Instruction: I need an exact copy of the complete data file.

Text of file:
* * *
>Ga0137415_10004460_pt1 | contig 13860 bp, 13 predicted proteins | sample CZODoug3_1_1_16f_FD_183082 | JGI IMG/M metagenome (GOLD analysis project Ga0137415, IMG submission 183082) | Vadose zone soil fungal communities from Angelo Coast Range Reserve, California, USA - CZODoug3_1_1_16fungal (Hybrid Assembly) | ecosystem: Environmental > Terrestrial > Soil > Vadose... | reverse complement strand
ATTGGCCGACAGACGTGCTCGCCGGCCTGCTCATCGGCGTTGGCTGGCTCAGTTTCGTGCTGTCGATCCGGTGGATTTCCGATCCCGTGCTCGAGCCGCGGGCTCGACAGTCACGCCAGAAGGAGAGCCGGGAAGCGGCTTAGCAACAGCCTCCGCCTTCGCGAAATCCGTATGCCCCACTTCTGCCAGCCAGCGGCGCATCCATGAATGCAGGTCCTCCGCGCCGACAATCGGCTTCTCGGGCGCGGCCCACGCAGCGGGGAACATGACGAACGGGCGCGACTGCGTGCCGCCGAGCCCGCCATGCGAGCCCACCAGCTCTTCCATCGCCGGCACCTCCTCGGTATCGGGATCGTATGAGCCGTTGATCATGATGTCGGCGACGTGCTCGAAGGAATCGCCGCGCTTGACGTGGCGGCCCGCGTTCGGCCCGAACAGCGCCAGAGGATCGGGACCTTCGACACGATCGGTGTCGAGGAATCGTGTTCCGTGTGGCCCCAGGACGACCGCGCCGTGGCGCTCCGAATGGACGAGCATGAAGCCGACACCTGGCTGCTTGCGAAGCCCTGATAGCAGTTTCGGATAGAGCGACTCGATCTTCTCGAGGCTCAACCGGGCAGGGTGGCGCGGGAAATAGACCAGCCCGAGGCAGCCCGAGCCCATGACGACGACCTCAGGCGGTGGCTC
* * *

>Ga0137415_10004460_pt1 | contig 13860 bp, 13 predicted proteins | sample CZODoug3_1_1_16f_FD_183082 | JGI IMG/M metagenome (GOLD analysis project Ga0137415, IMG submission 183082) | Vadose zone soil fungal communities from Angelo Coast Range Reserve, California, USA - CZODoug3_1_1_16fungal (Hybrid Assembly) | ecosystem: Environmental > Terrestrial > Soil > Vadose... | reverse complement strand
ATTGGCCGACAGACGTGCTCGCCGGCCTGCTCATCGGCGTTGGCTGGCTCAGTTTCGTGCTGTCGATCCGGTGGATTTCCGATCCCGTGCTCGAGCCGCGGGCTCGACAGTCACGCCAGAAGGAGAGCCGGGAAGCGGCTTAGCAACAGCCTCCGCCTTCGCGAAATCCGTATGCCCCACTTCTGCCAGCCAGCGGCGCATCCATGAATGCAGGTCCTCCGCGCCGACAATCGGCTTCTCGGGCGCGGCCCACGCAGCGGGGAACATGACGAACGGGCGCGACTGCGTGCCGCCGAGCCCGCCATGCGAGCCCACCAGCTCTTCCATCGCCGGCACCTCCTCGGTATCGGGATCGTATGAGCCGTTGATCATGATGTCGGCGACGTGCTCGAAGGAATCGCCGCGCTTGACGTGGCGGCCCGCGTTCGGCCCGAACAGCGCCAGAGGATCGGGACCTTCGACACGATCGGTGTCGAGGAATCGTGTTCCGTGTGGCCCCAGGACGACCGCGCCGTGGCGCTCCGAATGGACGAGCATGAAGCCGACACCTGGCTGCTTGCGAAGCCCTGATAGCAGTTTCGGATAGAGCGACTCGATCTTCTCGAGGCTCAACCGGGCAGGGTGGCGCGGGAAATAGACCAGCCCGAGGCAGCCCGAGCCCATGACGACGACCTCAGGCGGTGGCTC